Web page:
What Can You Learn from Your Favorite Grammar Nazi?

Do you have a Grammar Nazi among your family or friends? If you’re one of mine, you do. Me! I correct a lot of grammar mistakes, although as a freelance editor I typically get paid to do it. And I tactfully ignore the mistakes my friends and family make.

(I’m actually not a fan of using the term “Nazi” so casually, but for the time being “Grammar Nazi” is relatively innocuous in that it just means someone who polices grammar and, annoyingly, corrects it without being asked.)

Even if you don’t know a Grammar Nazi personally, you’ve probably seen posts on social media expressing grammar pet peeves. I’ve shared more than a few.

So why should you pay attention if someone corrects your grammar, whether it’s face-to-face or through some impersonal, albeit funny, meme? Because if you’re being corrected, your grammar is probably wrong. And following the advice of the grammar police means you’ll sound smarter.

The following is a list of my top pet peeves when it comes to grammar mistakes. Unless you’re a client, I haven’t corrected you for committing these errors. But I’m willing to bet you know you’re guilty!

  1. Lose vs. loose. Too many times I’ve seen people say they will loose something. What they mean is that they will lose their temper or they want to lose weight. Loose means that something doesn’t fit right, i.e., it’s not tight enough.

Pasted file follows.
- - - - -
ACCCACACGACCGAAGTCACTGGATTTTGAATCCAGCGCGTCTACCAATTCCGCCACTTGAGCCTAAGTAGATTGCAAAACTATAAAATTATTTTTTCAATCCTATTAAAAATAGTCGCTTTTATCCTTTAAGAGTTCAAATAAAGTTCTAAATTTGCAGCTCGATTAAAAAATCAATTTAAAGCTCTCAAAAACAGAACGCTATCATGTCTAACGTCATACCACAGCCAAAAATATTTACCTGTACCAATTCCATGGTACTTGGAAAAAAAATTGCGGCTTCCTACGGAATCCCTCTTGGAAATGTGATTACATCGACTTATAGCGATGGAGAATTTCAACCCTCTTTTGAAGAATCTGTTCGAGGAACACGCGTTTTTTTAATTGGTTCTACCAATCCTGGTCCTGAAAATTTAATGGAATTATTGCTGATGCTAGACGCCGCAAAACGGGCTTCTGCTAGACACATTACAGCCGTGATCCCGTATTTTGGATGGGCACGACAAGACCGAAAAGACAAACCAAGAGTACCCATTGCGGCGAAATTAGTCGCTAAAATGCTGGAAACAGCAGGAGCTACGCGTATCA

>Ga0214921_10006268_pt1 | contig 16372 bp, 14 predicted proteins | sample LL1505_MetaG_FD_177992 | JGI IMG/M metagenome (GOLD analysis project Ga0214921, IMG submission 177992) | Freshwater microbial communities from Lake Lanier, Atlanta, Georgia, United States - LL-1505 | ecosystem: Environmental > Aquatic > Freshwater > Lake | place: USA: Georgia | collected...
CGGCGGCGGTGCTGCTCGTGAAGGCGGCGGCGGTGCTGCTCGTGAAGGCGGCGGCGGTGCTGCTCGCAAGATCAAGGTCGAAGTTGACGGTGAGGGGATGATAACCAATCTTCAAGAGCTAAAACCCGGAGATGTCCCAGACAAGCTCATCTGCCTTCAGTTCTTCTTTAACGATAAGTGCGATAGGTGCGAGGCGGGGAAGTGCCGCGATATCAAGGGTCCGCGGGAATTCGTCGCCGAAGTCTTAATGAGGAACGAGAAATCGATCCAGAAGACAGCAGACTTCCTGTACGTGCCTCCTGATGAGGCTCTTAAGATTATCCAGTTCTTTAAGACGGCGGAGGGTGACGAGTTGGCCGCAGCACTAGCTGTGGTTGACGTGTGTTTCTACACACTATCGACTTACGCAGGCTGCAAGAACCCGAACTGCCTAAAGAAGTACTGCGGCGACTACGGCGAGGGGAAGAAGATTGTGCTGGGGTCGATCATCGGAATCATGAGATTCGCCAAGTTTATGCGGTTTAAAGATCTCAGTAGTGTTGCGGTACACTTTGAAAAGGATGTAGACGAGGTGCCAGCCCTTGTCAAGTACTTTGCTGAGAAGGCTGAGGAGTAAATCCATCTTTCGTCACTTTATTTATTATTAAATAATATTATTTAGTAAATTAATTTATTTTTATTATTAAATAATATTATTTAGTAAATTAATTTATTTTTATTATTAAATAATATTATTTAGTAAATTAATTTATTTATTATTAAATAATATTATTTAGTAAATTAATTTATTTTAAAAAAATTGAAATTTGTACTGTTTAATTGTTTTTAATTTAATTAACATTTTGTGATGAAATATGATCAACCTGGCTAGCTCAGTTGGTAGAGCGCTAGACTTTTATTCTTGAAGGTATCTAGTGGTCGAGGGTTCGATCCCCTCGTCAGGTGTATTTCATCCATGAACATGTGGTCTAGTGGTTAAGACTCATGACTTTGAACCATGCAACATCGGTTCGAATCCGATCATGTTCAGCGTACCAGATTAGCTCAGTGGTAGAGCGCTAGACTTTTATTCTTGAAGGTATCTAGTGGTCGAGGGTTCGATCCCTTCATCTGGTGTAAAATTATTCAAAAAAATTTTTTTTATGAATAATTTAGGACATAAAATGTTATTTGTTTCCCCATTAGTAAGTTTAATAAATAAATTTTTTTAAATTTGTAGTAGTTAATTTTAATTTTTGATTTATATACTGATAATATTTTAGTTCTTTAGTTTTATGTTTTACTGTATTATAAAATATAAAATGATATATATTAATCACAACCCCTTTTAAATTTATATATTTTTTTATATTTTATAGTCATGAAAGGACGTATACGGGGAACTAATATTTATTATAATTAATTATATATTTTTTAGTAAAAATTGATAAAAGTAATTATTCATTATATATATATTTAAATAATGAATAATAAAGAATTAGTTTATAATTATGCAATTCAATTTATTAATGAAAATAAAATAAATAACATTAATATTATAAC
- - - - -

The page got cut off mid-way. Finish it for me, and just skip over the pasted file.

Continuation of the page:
2. Your vs. you’re. This is an easy one to check. If you can substitute the words “you are” in your sentence and it still makes sense, use you’re.  Your refers to something that belongs to you, as in your impeccable grammar.
  3. There, their, they’re. I occasionally will get this wrong as I’m typing quickly and have to correct it when I’m proofreading. There refers to place, as in “over there.” It can be used in other ways, but that’s a subject for another post. Their is possessive, showing who owns something, as in “their house.” They’re is like you’re … if you can substitute the words “they are,” you’ve used it correctly.
  4. “Their” as a substitute for “he or she.” What do you suppose is wrong about the following sentence? A person really needs to figure out their purpose in life. What’s wrong is that the possessive their refers back to “a person,” and they should match in number, but they don’t. That’s because a person is singular and their is plural. There are two ways to fix this problem: A person really needs to figure out his or her purpose in life. OR, even better:  People really need to figure our their purpose in life. 

So, don’t get too annoyed with your resident Grammar Nazi. He or she might just save you from some embarrassment when you send an email, submit a resume or proofread that presentation you’re designing for work or school.